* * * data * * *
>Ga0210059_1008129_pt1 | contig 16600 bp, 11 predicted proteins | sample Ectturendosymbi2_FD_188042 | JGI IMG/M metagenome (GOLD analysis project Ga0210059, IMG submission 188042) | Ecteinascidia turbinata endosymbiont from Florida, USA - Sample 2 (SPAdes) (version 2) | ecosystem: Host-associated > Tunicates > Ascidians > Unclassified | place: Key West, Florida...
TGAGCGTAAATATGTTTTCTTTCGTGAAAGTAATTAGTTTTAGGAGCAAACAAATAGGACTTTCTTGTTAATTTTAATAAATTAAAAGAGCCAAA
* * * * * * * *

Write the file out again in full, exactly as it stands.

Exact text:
>Ga0210059_1008129_pt1 | contig 16600 bp, 11 predicted proteins | sample Ectturendosymbi2_FD_188042 | JGI IMG/M metagenome (GOLD analysis project Ga0210059, IMG submission 188042) | Ecteinascidia turbinata endosymbiont from Florida, USA - Sample 2 (SPAdes) (version 2) | ecosystem: Host-associated > Tunicates > Ascidians > Unclassified | place: Key West, Florida...
TGAGCGTAAATATGTTTTCTTTCGTGAAAGTAATTAGTTTTAGGAGCAAACAAATAGGACTTTCTTGTTAATTTTAATAAATTAAAAGAGCCAAA